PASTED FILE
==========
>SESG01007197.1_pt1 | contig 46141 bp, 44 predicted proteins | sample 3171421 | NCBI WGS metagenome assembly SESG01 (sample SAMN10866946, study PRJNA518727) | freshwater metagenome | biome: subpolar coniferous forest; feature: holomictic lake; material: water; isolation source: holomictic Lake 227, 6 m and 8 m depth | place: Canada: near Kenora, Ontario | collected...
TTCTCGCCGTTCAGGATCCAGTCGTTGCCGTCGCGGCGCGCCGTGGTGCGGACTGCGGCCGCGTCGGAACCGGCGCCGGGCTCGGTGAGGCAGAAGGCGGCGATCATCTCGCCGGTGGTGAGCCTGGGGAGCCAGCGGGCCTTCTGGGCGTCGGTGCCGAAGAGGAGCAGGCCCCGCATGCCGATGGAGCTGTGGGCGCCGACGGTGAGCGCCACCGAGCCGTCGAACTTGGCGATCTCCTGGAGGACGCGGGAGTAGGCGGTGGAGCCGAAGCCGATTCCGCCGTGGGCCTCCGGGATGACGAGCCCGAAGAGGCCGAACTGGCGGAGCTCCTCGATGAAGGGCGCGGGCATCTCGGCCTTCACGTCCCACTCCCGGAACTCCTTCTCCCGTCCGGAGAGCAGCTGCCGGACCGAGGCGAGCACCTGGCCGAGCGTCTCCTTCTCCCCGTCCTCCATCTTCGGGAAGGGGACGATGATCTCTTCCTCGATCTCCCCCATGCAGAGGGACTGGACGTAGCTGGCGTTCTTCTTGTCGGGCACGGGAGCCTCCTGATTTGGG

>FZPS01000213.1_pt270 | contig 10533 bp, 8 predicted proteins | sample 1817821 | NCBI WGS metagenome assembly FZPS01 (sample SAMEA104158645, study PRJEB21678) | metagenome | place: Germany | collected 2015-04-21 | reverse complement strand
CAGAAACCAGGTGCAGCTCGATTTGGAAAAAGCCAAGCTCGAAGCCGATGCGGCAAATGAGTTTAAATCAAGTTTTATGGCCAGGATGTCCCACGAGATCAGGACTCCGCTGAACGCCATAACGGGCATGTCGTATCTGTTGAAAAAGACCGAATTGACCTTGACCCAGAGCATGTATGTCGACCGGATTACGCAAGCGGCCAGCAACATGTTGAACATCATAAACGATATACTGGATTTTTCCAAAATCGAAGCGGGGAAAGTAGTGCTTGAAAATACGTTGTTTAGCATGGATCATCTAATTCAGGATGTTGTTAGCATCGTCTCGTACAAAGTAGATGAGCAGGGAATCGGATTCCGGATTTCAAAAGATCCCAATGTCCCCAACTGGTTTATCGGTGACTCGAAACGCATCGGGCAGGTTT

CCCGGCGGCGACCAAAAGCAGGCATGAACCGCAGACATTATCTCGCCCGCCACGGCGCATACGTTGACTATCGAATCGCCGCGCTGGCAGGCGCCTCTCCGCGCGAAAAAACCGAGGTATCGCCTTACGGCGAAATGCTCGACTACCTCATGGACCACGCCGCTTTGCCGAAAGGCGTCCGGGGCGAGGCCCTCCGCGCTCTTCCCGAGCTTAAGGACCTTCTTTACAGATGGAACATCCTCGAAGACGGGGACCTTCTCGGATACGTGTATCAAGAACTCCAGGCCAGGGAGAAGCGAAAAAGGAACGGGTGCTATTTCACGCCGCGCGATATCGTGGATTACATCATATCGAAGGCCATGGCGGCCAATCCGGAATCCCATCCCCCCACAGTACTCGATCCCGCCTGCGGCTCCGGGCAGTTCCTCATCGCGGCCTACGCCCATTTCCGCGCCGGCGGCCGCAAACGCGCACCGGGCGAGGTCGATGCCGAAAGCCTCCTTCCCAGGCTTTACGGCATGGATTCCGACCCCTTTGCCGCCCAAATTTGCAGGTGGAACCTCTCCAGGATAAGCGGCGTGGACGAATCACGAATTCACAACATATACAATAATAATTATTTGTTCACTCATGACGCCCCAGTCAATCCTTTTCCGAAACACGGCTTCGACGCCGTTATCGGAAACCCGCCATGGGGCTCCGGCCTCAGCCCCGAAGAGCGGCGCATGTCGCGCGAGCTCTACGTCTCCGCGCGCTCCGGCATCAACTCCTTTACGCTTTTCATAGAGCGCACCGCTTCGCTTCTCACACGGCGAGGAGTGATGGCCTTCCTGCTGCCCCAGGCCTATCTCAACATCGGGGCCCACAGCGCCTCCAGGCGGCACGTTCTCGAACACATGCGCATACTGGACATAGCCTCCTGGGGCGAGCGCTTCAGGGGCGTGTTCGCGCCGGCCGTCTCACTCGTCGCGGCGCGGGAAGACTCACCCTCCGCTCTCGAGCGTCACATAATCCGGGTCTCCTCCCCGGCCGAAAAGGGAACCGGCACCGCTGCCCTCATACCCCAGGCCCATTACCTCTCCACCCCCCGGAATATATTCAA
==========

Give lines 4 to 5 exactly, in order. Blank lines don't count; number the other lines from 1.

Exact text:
CAGAAACCAGGTGCAGCTCGATTTGGAAAAAGCCAAGCTCGAAGCCGATGCGGCAAATGAGTTTAAATCAAGTTTTATGGCCAGGATGTCCCACGAGATCAGGACTCCGCTGAACGCCATAACGGGCATGTCGTATCTGTTGAAAAAGACCGAATTGACCTTGACCCAGAGCATGTATGTCGACCGGATTACGCAAGCGGCCAGCAACATGTTGAACATCATAAACGATATACTGGATTTTTCCAAAATCGAAGCGGGGAAAGTAGTGCTTGAAAATACGTTGTTTAGCATGGATCATCTAATTCAGGATGTTGTTAGCATCGTCTCGTACAAAGTAGATGAGCAGGGAATCGGATTCCGGATTTCAAAAGATCCCAATGTCCCCAACTGGTTTATCGGTGACTCGAAACGCATCGGGCAGGTTT

CCCGGCGGCGACCAAAAGCAGGCATGAACCGCAGACATTATCTCGCCCGCCACGGCGCATACGTTGACTATCGAATCGCCGCGCTGGCAGGCGCCTCTCCGCGCGAAAAAACCGAGGTATCGCCTTACGGCGAAATGCTCGACTACCTCATGGACCACGCCGCTTTGCCGAAAGGCGTCCGGGGCGAGGCCCTCCGCGCTCTTCCCGAGCTTAAGGACCTTCTTTACAGATGGAACATCCTCGAAGACGGGGACCTTCTCGGATACGTGTATCAAGAACTCCAGGCCAGGGAGAAGCGAAAAAGGAACGGGTGCTATTTCACGCCGCGCGATATCGTGGATTACATCATATCGAAGGCCATGGCGGCCAATCCGGAATCCCATCCCCCCACAGTACTCGATCCCGCCTGCGGCTCCGGGCAGTTCCTCATCGCGGCCTACGCCCATTTCCGCGCCGGCGGCCGCAAACGCGCACCGGGCGAGGTCGATGCCGAAAGCCTCCTTCCCAGGCTTTACGGCATGGATTCCGACCCCTTTGCCGCCCAAATTTGCAGGTGGAACCTCTCCAGGATAAGCGGCGTGGACGAATCACGAATTCACAACATATACAATAATAATTATTTGTTCACTCATGACGCCCCAGTCAATCCTTTTCCGAAACACGGCTTCGACGCCGTTATCGGAAACCCGCCATGGGGCTCCGGCCTCAGCCCCGAAGAGCGGCGCATGTCGCGCGAGCTCTACGTCTCCGCGCGCTCCGGCATCAACTCCTTTACGCTTTTCATAGAGCGCACCGCTTCGCTTCTCACACGGCGAGGAGTGATGGCCTTCCTGCTGCCCCAGGCCTATCTCAACATCGGGGCCCACAGCGCCTCCAGGCGGCACGTTCTCGAACACATGCGCATACTGGACATAGCCTCCTGGGGCGAGCGCTTCAGGGGCGTGTTCGCGCCGGCCGTCTCACTCGTCGCGGCGCGGGAAGACTCACCCTCCGCTCTCGAGCGTCACATAATCCGGGTCTCCTCCCCGGCCGAAAAGGGAACCGGCACCGCTGCCCTCATACCCCAGGCCCATTACCTCTCCACCCCCCGGAATATATTCAA